The storm that swept across the Rockies in September 2013 unleashed huge amounts of sediment downstream, doing the work of a century of erosion. Julia Rosen reports.
In 2013, a rare September storm swept across the plains of Colorado. When it hit the Rockies, it dropped more than a foot of rain in places like Boulder—as much as the city sees in an entire year. The rain unleashed deadly floods and landslides that swept away roads and buildings. In fact, a new study found that a century’s worth of erosion and sedimentation took place in a matter of a few days.
“Once the flooding started, it happened quickly, and took a lot of people unawares.”
Sara Rathburn, a geoscientist at Colorado State University in Fort Collins who experienced the storm herself. On top of the damage to manmade structures, Rathburn knew that the floods moved huge amounts of sediment, wood, and the organic carbon they contain. She saw a unique opportunity to put hard numbers on what went where: At the base of one of the watersheds that flooded, a reservoir captured everything that flowed downhill.
“I was thinking about being able to track the sediment from the source to what I’m calling this anthropogenic sink—the reservoir—and really quantify it. We don’t have a lot of control on absolutely capturing everything that these large storms produce…and so the fact that the reservoir was capturing everything really seemed like a unique opportunity.”
So Rathburn and her colleagues got a Rapid Response Research grant from the National Science Foundation to study what happened. The team compared detailed maps of the landscape and the lakebed before and after the storm, then they quantified the difference. They found that half a million cubic yards of sediment washed downstream during the storm, a volume that would normally take up to 115 years to erode. About 60 percent of it accumulated in the reservoir, taking up 2 percent of its storage space.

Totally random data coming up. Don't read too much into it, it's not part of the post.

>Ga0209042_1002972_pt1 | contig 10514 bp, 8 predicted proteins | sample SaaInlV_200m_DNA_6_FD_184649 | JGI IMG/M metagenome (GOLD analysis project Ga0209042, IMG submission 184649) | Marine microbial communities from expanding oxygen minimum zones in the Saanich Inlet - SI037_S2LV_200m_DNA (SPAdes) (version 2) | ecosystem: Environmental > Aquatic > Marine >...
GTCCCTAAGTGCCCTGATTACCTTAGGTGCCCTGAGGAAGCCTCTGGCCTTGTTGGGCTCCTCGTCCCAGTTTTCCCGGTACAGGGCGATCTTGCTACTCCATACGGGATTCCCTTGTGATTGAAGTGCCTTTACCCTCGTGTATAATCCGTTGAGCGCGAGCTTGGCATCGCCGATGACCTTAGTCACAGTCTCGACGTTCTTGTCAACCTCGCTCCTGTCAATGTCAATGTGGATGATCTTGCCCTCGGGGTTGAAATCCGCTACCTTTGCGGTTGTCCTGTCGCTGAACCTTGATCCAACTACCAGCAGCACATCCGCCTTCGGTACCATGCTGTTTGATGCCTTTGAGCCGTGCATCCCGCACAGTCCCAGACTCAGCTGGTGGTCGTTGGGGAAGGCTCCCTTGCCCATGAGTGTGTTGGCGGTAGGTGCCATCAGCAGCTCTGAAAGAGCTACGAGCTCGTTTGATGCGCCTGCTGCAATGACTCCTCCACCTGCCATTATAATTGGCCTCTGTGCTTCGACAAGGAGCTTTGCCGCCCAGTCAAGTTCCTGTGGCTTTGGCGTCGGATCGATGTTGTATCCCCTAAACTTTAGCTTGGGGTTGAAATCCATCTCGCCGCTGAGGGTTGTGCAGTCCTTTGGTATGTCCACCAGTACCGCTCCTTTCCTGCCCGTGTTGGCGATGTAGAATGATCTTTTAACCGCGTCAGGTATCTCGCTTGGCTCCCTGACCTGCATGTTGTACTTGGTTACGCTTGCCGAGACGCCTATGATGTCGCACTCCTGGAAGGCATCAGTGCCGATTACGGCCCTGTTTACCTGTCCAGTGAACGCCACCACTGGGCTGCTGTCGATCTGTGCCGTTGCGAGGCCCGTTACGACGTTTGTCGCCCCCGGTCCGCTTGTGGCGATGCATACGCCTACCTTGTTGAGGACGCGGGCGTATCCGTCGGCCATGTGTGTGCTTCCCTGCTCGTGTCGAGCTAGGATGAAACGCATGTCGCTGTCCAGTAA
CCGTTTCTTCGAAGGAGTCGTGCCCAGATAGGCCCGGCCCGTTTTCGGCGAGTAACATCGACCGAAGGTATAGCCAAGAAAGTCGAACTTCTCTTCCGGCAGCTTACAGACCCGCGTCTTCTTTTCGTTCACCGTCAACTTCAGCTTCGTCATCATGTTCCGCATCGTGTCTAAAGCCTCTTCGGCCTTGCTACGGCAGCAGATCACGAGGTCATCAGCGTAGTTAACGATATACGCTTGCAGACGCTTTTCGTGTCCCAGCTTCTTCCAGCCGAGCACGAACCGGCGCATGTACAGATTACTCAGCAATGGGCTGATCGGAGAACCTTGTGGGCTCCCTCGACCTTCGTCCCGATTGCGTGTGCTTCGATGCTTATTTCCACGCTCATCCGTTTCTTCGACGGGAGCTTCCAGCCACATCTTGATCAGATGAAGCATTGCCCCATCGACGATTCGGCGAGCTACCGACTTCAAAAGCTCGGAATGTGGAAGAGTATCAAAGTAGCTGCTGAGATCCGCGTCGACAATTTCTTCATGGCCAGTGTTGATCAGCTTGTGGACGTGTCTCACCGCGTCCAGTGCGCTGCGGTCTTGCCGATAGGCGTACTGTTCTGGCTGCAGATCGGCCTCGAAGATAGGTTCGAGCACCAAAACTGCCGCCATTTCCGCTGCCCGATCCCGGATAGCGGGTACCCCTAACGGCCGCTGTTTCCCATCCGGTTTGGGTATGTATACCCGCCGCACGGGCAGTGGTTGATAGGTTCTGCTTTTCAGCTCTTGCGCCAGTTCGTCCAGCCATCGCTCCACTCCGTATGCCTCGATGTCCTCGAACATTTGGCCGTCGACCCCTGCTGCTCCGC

The rest of the material was deposited partway down the river, where it will continue to be released into the reservoir for years to come, Rathburn says, causing ongoing headaches for dam managers…who are also worried about large logs clogging the openings that they use to release water. The findings are in the journal Geology. [S. L. Rathburn et al., The fate of sediment, wood, and organic carbon eroded during an extreme flood, Colorado Front Range, USA]
The storm was an extreme event. But Rathburn says such episodes are becoming more and more common.
“I really do think it’s climate-change driven. And that it’s something that’s just absolutely worthy and necessary of our study and our investigation. It’s too risky to ignore, given what it means for people living in places where hazards occur, which is almost everywhere.”
[The above text is a transcript of this podcast.]